Risk management is not a new concept, yet this year the economy has witnessed some of the worst corporate scandals and losses in history. Adverse economic conditions may be partially held to blame, but many affected organisations suffer from the deeper problem of having a culture incapable of confronting irresponsible behaviour and effectively managing risk.
An organisation will only manage risk correctly if its members want to, and if the management process is effective. Unfortunately, the concept of risk management is apt to carry a negative connotation. Some individuals feel that responsibly managing risk can be a risk in itself. In fact, very few see any major incentive to manage organisation risk correctly. They perceive that the very behaviour required to effectively manage risk itself entails significant personal risk.
For example, a back office trade processor will hesitate to blow the whistle on a fraudulent senior trader for fear of losing his job. Likewise, a middle manager will hesitate to highlight a superior's suspect deal making due to the risk of being made redundant or demoted.
In many cases, risk management is about asking questions which challenge management and decision-making. It is about quality control. It becomes very difficult to manage risk if no-one is prepared to take a risk themselves. The individual initiative is critical. But without a supportive culture and operating environment, the risk management process can be difficult to facilitate in isolation.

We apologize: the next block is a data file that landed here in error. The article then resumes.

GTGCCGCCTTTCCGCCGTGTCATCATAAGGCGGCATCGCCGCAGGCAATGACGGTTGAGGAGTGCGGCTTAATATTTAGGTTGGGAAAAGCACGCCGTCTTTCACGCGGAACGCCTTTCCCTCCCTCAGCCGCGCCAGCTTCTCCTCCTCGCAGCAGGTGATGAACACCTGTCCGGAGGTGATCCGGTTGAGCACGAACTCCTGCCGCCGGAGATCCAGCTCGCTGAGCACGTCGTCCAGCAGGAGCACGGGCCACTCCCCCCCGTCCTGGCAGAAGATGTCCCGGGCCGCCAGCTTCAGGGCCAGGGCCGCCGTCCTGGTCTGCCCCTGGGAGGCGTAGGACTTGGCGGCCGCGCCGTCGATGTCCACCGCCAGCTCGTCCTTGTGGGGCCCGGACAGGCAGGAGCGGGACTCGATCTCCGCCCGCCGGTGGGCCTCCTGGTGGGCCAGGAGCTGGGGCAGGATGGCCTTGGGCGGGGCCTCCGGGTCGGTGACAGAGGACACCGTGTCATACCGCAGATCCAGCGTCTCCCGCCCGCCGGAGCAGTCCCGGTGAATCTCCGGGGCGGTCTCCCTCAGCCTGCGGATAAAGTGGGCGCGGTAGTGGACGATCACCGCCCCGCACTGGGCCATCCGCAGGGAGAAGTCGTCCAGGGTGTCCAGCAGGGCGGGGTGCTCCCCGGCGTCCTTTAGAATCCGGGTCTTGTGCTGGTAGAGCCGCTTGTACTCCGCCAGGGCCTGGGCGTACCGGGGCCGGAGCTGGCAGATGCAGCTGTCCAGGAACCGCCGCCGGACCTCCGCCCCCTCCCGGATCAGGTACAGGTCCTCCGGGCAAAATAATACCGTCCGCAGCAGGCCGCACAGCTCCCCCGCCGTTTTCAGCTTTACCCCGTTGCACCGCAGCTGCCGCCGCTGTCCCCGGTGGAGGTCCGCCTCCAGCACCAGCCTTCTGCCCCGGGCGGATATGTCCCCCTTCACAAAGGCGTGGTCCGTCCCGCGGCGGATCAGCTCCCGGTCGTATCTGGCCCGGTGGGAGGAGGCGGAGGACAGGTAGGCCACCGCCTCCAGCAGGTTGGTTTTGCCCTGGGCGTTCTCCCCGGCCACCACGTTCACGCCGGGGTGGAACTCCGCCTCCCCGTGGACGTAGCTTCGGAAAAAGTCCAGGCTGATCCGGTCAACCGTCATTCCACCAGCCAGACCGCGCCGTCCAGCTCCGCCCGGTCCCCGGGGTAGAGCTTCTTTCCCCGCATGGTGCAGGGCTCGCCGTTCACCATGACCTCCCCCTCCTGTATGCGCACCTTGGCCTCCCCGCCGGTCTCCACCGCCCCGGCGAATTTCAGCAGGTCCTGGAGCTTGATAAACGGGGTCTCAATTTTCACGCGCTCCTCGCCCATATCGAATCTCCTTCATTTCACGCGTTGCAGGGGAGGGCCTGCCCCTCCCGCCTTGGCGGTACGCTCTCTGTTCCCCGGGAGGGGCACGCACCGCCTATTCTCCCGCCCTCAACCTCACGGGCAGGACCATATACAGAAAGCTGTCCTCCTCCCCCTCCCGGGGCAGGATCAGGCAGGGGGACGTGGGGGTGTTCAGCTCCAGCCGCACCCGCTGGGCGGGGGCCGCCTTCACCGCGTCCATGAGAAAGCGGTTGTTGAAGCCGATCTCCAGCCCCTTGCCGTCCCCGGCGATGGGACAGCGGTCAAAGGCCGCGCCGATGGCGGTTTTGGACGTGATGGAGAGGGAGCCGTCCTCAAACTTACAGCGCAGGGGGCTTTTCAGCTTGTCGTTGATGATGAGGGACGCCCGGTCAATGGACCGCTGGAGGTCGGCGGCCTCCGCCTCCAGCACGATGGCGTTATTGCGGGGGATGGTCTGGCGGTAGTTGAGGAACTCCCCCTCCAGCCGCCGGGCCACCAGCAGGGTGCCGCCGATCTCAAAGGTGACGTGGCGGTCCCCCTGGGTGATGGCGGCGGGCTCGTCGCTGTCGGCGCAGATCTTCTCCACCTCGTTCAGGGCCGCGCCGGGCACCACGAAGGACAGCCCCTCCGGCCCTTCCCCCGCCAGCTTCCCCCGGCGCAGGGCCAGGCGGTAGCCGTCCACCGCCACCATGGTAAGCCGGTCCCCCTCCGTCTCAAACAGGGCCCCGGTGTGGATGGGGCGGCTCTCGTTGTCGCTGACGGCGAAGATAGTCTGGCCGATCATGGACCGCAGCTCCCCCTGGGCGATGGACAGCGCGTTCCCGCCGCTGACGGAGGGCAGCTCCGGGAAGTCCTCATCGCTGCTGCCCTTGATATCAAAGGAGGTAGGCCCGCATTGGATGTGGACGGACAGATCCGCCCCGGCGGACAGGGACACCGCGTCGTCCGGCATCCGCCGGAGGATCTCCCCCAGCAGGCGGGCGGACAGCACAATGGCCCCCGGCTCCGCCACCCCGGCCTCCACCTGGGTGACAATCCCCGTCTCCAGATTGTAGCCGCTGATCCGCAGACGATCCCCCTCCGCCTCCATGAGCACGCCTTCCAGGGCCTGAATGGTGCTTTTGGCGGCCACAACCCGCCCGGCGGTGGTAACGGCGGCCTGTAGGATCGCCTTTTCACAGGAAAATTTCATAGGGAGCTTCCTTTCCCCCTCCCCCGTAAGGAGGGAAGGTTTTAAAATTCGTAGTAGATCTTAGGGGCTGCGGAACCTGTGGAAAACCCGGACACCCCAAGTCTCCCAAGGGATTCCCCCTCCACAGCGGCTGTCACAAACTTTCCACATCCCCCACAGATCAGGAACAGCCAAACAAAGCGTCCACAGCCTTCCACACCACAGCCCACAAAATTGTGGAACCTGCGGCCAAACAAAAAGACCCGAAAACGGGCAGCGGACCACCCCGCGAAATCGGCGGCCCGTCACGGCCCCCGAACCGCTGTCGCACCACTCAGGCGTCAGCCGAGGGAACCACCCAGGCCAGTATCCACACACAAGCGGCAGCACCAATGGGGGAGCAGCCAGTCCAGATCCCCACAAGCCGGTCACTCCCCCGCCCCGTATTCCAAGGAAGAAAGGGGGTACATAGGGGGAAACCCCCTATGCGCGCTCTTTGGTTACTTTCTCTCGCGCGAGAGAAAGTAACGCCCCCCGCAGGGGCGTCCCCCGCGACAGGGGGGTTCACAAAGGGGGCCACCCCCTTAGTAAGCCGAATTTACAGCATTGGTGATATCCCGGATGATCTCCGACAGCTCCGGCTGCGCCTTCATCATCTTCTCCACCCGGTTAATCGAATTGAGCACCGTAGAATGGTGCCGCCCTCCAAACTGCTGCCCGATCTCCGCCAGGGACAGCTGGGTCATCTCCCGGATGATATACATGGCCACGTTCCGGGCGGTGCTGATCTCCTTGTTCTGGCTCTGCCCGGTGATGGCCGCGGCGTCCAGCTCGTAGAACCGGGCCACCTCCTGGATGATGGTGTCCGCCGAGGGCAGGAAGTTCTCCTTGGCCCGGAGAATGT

To operate a positive risk management culture successfully, the organisation needs to achieve agreement from the majority of its employees. In order to get this, it needs to communicate the benefits of good risk management extensively. It needs to reverse the negative perception of risk management.
If an organisation suffers financial loss as a result of poor risk management, the consequence will affect all employees and related parties. However, the concept that risk management affects everyone - employees, shareholders, suppliers, and customers - is poorly understood. Similarly, while initiatives and regulations, such as the Turnbull guidelines, try to emphasise the importance of risk management and the development of positive risk cultures, the benefit of such initiatives is poorly communicated. Active risk management is everyone's responsibility.
It is often difficult to prove the cost benefit of developing good risk management processes in the short and medium term. The biggest benefits are usually difficult to quantify, such as continued viability, maintenance of shareholder value and reduction in losses, operating costs and insurance premiums.
The promotion of positive risk management can be developed in several ways. Risk awareness workshops, risk management training and mentoring, internal advertising and risk reporting reward schemes are just a few of the methods used. The encouragement of whistle blowing and the creation of anonymous reporting methods are also highly effective in encouraging risk identification.
The development of an internal risk communication strategy and training and mentoring programme is essential to successful and continued positive and effective enterprise-wide risk management. It can be a complex task. Before any work can be done, a risk analysis and management process needs to be established.